The Celebrity Incense
Delhi’s oldest perfumery is steeped in history and is a riot of scents. It also has a long list of celebrity clients, as Anasuya Basu found out during a visit to the shop.
A mellow morning sun with a nip in the air was reason enough for a deep breath in the congested serpentine lanes of old Delhi. I was on my way to Gulab Singh Johri Mal, the Indian capital’s oldest perfumery. This quaint nearly 200-year-old shop is tucked away in a crowded lane in Dariba Kalan, which contains Asia’s largest jewellery market. Every shop here claims a lineage dating back to the 19C preceding the 1857 rebellion against the British rule in India. The scent shop was built in 1816 and is known all over India for its perfumes called ‘ittars’, extracted from fresh flowers and sandalwood oil.
Vehicles, people and cycle rickshaws jostled for space in the overcrowded lane as I tried to get to the ittarwalla; a term for the perfumery in the local language. A few yards into the dingy lane, I picked up the refreshing fragrance of rose. When I asked for directions, jewellers chirply advised me that the fragrance of ruh-e-gulab (rose perfume) – the “queen of ittars” – would lead me to the famed perfumery. A wall clock made in 1852 adds to the charm of the shop which is now managed by Praful Gundhi and his brothers, seventh generation of the city’s most famous family of perfumers. Mr Gundhi has many anecdotes to share about how their ancestral work of selling perfumes began two centuries ago. According to him, Gulab Singh, the original owner, would showcase his best ittars in the court of the Mughal emperor Akbar Shah II and a large section of the nobility were his loyal customers. Belgian cut glass decanters with different kinds of perfumes were sent to the zenana – part of the house reserved for the women of the household – as the Mughal queens and princesses were not permitted to come to the bazaar. One can still see some of those decanters and finely-cut glass bottles neatly placed in teak cupboards.
The Gundhis have over a dozen varieties of perfumes made from oils extracted from specially grown rose and two types of jasmine. Strict quality control is necessary to preserve the lore of the ancient brand that hasn’t lost patrons.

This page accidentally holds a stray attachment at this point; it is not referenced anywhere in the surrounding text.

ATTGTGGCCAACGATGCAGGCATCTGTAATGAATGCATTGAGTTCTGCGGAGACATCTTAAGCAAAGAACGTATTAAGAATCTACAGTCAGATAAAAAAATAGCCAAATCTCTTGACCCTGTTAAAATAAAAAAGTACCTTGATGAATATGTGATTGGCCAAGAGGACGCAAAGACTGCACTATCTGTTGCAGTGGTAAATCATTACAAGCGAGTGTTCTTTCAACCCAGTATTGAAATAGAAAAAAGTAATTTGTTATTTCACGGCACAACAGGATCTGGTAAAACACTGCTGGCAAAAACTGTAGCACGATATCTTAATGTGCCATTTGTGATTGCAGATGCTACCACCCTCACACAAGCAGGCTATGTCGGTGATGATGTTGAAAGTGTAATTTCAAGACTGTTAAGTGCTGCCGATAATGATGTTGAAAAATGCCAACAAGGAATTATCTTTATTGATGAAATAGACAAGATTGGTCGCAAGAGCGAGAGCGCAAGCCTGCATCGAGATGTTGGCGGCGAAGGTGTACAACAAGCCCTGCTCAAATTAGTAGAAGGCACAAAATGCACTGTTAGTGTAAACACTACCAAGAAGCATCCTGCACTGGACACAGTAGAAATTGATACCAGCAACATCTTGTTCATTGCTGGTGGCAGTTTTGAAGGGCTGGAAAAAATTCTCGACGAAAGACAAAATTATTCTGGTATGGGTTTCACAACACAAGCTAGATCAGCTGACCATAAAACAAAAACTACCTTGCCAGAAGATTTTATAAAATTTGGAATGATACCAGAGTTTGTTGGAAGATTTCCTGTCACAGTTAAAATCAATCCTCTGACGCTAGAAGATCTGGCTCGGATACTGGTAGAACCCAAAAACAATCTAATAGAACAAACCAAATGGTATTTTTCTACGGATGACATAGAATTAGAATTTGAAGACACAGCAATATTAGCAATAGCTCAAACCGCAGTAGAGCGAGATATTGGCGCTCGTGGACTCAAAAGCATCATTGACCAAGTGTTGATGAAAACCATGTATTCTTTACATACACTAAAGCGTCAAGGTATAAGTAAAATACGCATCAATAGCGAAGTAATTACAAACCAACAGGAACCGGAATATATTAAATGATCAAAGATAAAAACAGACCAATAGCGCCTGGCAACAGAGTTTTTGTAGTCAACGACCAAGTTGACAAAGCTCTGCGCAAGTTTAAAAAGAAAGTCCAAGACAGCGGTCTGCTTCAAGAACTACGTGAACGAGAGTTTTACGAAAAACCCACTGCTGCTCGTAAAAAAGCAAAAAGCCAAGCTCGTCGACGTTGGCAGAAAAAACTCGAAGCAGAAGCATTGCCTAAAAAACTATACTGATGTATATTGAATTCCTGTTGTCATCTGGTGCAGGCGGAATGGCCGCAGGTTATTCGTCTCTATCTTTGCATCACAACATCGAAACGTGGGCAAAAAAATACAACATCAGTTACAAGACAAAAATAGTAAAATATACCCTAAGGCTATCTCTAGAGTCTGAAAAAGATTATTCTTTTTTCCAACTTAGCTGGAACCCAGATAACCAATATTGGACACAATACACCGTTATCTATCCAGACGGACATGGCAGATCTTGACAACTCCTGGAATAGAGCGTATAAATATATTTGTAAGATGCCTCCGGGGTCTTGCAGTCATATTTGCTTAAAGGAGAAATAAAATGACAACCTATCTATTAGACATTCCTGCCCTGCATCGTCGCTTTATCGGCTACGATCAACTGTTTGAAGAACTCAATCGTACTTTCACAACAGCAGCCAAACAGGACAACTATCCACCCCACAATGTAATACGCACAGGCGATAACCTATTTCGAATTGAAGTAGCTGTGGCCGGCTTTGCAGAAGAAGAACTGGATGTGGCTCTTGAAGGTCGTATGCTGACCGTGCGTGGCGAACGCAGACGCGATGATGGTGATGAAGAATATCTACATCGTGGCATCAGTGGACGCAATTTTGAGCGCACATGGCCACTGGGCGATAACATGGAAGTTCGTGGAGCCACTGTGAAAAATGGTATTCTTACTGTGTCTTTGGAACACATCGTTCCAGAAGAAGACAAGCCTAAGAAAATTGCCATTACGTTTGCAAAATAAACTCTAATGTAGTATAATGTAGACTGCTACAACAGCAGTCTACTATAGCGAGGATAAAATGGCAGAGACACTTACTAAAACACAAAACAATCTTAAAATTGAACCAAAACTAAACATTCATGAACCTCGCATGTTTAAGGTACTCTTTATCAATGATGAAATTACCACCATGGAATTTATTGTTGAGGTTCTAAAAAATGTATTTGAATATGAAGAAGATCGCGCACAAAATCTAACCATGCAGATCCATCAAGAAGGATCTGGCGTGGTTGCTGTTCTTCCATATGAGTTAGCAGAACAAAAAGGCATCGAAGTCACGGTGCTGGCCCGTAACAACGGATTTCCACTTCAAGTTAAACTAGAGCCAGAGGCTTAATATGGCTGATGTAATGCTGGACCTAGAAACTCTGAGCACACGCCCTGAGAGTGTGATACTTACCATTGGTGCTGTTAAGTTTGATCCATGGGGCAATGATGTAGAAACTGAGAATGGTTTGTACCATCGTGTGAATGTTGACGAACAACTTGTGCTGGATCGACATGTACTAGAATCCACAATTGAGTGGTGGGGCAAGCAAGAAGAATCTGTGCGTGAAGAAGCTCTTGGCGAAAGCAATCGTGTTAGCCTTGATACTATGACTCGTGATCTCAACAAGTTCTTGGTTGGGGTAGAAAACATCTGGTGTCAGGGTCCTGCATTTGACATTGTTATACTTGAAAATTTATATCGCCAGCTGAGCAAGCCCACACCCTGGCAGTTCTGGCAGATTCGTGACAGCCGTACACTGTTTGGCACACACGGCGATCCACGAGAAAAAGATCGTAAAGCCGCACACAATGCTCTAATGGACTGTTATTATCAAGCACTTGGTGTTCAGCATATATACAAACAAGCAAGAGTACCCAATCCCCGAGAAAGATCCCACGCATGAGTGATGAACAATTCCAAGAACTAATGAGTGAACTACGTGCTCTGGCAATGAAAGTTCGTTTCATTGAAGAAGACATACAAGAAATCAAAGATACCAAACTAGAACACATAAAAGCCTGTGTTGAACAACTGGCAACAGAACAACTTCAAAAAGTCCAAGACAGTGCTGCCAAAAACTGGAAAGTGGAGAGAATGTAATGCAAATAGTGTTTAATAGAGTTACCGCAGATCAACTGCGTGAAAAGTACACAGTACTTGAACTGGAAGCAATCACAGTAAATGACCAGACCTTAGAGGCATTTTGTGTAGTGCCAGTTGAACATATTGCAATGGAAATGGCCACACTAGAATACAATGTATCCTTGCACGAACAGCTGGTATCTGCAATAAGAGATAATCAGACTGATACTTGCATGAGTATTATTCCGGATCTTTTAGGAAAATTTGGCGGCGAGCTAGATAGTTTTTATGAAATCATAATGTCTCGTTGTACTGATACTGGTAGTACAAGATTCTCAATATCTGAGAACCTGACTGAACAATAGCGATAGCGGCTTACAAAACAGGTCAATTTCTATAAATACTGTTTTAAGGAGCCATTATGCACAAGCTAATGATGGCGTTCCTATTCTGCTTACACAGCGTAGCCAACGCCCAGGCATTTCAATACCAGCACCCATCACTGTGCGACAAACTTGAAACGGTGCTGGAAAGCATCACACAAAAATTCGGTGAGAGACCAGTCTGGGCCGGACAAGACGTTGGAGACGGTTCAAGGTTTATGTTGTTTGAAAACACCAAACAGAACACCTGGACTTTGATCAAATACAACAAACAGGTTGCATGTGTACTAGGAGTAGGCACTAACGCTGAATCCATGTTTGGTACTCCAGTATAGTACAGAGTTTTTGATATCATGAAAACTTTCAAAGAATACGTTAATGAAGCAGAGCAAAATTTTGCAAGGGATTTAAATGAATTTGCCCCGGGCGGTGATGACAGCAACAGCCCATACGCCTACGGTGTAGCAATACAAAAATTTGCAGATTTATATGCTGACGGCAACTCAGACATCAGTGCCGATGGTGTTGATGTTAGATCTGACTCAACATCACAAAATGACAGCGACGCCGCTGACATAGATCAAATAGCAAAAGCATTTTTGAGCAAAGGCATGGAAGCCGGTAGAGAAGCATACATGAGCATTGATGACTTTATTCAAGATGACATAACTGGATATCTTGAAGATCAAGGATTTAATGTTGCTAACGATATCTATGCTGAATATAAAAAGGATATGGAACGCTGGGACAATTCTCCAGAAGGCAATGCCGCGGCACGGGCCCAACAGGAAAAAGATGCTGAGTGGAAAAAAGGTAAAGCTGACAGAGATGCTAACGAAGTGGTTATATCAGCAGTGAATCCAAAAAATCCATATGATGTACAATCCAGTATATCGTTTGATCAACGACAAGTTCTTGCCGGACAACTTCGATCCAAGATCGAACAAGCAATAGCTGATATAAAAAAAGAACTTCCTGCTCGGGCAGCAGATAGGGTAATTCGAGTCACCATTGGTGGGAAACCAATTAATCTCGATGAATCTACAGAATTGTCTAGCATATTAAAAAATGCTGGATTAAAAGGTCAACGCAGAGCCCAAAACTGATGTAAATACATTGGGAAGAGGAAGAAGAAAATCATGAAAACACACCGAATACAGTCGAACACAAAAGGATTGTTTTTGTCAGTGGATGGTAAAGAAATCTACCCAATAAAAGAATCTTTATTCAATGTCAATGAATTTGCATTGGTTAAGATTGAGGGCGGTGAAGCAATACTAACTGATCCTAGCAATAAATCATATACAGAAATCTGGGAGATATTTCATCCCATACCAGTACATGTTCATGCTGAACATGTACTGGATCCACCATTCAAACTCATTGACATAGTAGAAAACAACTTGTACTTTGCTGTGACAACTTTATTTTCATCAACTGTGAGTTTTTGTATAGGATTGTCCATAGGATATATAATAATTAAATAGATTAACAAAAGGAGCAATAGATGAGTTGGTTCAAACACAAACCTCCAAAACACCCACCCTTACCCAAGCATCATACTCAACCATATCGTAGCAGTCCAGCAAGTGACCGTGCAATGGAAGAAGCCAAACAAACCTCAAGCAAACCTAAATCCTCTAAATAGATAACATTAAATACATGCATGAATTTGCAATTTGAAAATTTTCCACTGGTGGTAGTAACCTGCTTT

The Gundhis have two distilleries: one in the rose growing area in Uttar Pradesh makes the famous Ruh-e-Gulab perfume – pure rose oil extracted with care by distillers. The most expensive ittar – a 10 gram bottle of Ruh-e-Gulab – costs 18,000 rupees ($276; £180); the cheapest – a variant of the rose perfume – comes for 1,000 rupees. “Making quality ittars is a study in craftsmanship. The flowers must be plucked at the crack of dawn and processed before the sun rises as the fragrance wanes with the rise of the sun. We have distilleries amidst flower fields,” says Mr Gundhi. With celebrity clients like the Oscar-winning composer AR Rahman, former prime minister Indira Gandhi and former Pakistan president General Pervez Musharraf and Delhi’s elites as patrons, the reputation of this shop has travelled far and wide.
When Gen Musharraf visited India in 2009, he bought a few bottles of the ittar derived from the “fragrance of the wet earth after the first rain of the summer” for his mother who was a resident of old Delhi before India was partitioned in 1947. “Not many people know that there are special fragrances for summer and winter months based on the availability of seasonal flowers, and I take my guests to Gulab Singh’s shop which is such a discovery for tourists,” says Sohail Hashmi, academic, writer and filmmaker. “Ittars made here are pure and last longer than alcohol-based perfumes.” With the price of sandalwood oil rising, perfumeries are opting for synthetic versions of the oil. “Our perfumes which use pure sandalwood oil are expensive but we also make several combinations using synthetic versions as per the demand of customers. But we like to stick to traditional ways of making ittar as it sets us apart from scores of perfumers in the country,” said Mr Gundhi.
The perfumery has hired 50 people to work in the distilleries and the shop in Delhi. It’s the skill of these people that sustains the fragrance that first spread its aroma some two centuries ago.
“When Gulab Singh started his perfumery little did he know that it’ll run for 200 years and be known all over the country. We have not compromised on the quality of ittars and are training the next generation to carry forward the legacy hopefully for another couple of centuries,” says Mr Gundhi.